Text description provided by the architects. Located in a humid tropical climate on the shores of Bacalar Lake in Mexico, the architectural proposition of this vacation home maintains the conservation of the natural environment as its primary focus and uses bioclimatic architectural principles to engage with its habitat.
Benefiting from the steep slope, the project is fragmented into small modules, consciously integrated with the natural terrain and maximizing lake views. The layout is over stepped levels, making it possible to limit the build footprint to 5% of the land and retain 95% of green or permeable area.
On arrival, a community or social area blends into the surrounding jungle and represents the start of a welcome pathway leading to six rooms designed as independent units. Oriented towards the prevailing winds, the front and back façade utilize a wall-louver treatment to guarantee cross ventilation. The A-frame design extends the walls into the roof, using zacate k’oxolaak grass, a sustainably grown and locally sourced material and natural thermal insulator, as the main building skin. Low maintenance materials and regional resources were prioritized during procurement to ensure an ecofriendly symbiosis with the surroundings.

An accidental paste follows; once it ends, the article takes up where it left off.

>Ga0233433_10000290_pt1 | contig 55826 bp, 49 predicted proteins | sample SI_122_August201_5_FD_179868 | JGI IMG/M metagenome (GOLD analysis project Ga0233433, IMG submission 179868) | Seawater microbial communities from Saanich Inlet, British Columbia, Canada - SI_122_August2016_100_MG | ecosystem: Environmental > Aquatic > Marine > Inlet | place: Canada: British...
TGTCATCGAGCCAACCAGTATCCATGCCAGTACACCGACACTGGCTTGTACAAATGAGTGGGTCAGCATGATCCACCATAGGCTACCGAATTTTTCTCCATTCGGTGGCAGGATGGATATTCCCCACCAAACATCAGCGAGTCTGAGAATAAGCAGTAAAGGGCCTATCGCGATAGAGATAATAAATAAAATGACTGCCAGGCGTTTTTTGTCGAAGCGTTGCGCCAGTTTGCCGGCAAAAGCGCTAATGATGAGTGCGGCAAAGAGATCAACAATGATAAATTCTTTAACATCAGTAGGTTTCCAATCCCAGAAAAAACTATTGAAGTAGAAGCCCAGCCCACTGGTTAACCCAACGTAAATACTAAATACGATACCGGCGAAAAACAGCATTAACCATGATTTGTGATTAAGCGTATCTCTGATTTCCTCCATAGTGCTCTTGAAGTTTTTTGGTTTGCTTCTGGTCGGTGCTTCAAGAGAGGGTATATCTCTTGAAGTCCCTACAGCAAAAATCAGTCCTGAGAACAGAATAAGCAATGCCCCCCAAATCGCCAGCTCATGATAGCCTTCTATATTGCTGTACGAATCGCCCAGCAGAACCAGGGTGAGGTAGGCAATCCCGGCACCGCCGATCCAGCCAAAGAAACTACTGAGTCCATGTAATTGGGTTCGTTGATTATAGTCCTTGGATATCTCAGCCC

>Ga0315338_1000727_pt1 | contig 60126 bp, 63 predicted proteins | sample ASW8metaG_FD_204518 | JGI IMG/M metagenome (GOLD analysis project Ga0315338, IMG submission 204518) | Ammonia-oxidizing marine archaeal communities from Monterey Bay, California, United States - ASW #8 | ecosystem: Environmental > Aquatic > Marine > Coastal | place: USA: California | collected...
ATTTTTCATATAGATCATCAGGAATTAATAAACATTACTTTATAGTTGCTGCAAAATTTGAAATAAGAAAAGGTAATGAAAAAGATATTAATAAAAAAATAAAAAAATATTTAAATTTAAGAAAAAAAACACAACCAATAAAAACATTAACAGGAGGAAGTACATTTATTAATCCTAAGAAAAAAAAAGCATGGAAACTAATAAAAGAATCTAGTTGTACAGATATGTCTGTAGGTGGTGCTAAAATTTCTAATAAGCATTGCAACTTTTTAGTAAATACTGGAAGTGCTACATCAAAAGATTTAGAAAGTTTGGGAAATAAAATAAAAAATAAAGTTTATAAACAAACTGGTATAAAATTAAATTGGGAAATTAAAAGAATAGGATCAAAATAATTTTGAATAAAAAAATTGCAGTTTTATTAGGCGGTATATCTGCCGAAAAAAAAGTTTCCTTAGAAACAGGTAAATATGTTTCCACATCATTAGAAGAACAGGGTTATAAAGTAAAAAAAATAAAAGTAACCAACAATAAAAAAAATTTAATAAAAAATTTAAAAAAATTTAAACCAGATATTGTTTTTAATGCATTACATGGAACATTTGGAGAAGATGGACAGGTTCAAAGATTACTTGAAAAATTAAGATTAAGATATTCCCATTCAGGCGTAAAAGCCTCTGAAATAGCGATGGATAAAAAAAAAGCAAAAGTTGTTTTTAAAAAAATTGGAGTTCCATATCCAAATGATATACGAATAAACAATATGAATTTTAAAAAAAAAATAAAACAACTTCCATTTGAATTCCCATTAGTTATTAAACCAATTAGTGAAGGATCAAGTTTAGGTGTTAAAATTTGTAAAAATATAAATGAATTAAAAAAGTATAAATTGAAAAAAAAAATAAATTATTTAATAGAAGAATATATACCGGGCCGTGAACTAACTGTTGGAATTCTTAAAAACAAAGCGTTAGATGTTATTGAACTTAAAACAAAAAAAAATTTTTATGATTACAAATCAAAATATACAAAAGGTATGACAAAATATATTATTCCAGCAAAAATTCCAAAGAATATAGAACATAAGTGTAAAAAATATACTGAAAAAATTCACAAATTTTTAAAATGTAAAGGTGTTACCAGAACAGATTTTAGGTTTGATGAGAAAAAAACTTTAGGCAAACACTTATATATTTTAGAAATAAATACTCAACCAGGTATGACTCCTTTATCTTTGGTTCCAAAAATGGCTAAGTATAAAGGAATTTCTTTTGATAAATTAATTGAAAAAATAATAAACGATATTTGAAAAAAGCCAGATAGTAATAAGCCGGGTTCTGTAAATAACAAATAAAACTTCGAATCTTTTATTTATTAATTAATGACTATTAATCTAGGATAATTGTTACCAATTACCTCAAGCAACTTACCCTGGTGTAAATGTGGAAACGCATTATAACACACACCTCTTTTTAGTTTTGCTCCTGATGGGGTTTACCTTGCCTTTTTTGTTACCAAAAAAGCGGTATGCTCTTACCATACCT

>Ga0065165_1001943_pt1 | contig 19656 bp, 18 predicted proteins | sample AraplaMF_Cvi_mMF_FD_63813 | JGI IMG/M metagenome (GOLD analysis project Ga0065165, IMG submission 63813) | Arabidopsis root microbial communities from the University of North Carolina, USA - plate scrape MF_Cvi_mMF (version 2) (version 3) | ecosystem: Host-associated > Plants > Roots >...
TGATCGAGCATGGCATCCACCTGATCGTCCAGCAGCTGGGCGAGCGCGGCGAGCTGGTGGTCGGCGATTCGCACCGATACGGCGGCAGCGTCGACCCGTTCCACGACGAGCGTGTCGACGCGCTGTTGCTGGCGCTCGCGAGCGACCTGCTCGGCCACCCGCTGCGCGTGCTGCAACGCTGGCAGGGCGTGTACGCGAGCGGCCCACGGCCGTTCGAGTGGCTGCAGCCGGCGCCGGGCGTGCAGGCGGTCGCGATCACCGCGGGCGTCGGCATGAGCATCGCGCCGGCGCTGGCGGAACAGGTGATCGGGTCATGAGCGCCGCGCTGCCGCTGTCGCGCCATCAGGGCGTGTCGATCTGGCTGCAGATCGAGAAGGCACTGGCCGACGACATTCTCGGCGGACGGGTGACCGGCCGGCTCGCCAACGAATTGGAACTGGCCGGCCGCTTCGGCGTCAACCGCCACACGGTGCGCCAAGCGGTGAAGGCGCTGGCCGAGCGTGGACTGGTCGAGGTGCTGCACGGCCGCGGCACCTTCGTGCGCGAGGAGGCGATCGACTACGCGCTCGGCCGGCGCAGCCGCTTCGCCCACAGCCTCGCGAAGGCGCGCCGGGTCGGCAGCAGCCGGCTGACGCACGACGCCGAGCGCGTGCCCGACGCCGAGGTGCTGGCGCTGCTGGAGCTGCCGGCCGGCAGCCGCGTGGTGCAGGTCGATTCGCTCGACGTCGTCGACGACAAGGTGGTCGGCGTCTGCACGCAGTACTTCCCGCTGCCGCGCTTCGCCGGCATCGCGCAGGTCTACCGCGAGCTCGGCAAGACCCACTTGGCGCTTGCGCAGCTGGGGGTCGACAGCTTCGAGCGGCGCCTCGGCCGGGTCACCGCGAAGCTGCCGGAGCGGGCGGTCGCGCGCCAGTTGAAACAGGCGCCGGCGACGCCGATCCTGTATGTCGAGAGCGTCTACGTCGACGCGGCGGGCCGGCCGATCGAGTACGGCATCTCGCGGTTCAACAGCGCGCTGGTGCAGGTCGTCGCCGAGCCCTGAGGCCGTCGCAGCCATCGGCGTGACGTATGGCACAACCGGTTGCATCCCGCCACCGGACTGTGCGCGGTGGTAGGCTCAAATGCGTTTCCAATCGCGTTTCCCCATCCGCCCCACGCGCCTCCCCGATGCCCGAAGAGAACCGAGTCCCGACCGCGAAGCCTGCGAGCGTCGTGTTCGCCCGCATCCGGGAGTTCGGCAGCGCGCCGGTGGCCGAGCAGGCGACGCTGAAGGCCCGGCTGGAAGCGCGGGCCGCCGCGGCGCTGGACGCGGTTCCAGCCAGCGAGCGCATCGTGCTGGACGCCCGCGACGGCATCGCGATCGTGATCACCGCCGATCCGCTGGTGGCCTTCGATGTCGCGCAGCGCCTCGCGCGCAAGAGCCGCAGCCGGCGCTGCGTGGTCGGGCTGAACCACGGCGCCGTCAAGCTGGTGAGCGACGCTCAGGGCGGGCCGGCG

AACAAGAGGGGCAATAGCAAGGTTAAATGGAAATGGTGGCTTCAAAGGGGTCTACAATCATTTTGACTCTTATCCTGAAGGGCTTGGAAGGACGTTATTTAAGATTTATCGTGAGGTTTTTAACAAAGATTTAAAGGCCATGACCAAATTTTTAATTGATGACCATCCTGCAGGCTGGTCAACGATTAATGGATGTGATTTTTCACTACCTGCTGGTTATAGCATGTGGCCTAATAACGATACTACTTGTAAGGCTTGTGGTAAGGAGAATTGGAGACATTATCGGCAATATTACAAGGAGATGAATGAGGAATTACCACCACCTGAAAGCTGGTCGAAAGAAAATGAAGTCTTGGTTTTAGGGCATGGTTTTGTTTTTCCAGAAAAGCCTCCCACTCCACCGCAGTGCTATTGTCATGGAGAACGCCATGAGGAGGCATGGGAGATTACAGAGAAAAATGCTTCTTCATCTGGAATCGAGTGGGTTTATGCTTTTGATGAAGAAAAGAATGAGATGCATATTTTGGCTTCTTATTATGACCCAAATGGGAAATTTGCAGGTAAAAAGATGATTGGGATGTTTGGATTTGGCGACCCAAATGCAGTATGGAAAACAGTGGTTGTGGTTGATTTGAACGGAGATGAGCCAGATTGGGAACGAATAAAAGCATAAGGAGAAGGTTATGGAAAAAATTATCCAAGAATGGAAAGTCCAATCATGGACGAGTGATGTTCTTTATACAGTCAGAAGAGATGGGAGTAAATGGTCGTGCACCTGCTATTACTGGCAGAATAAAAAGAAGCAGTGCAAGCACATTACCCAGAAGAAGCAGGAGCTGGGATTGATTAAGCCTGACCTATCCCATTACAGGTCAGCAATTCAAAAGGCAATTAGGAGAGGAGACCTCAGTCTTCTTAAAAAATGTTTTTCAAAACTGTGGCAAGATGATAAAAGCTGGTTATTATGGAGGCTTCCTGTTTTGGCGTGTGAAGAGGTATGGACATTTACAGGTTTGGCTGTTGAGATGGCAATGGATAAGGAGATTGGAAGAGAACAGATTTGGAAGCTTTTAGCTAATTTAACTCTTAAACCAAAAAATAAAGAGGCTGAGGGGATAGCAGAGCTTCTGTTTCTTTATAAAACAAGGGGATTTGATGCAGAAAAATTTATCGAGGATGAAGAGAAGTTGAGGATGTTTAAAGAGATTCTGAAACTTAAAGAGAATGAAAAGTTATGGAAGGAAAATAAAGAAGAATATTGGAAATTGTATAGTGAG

The six meter high roof isolates the living space from heat. The louver openings in the apex create a chimney effect, achieving cooler interiors as hot air rises. The 60º roof inclination results in 60% to 90% lower heat gain by radiation than a flat roof. Its design also leans forward to prevent direct radiation on the south façade, while still permitting diffused natural light and generous lake views.
As part of the conservation commitment, all existing trees were preserved and the regeneration of endemicvegetation was central to recover from previous anthropogenic activities that had affected the area. The project produces its own electricity and recycles all wastewater. The construction method on pilotis conserves the connectivity of ecosystems through the establishment of biological corridors, as well as a natural course for rainwater runoff, limiting erosion. The result is a permeable architecture in fluid conversation with the senses, the land, the air and the water that surrounds it.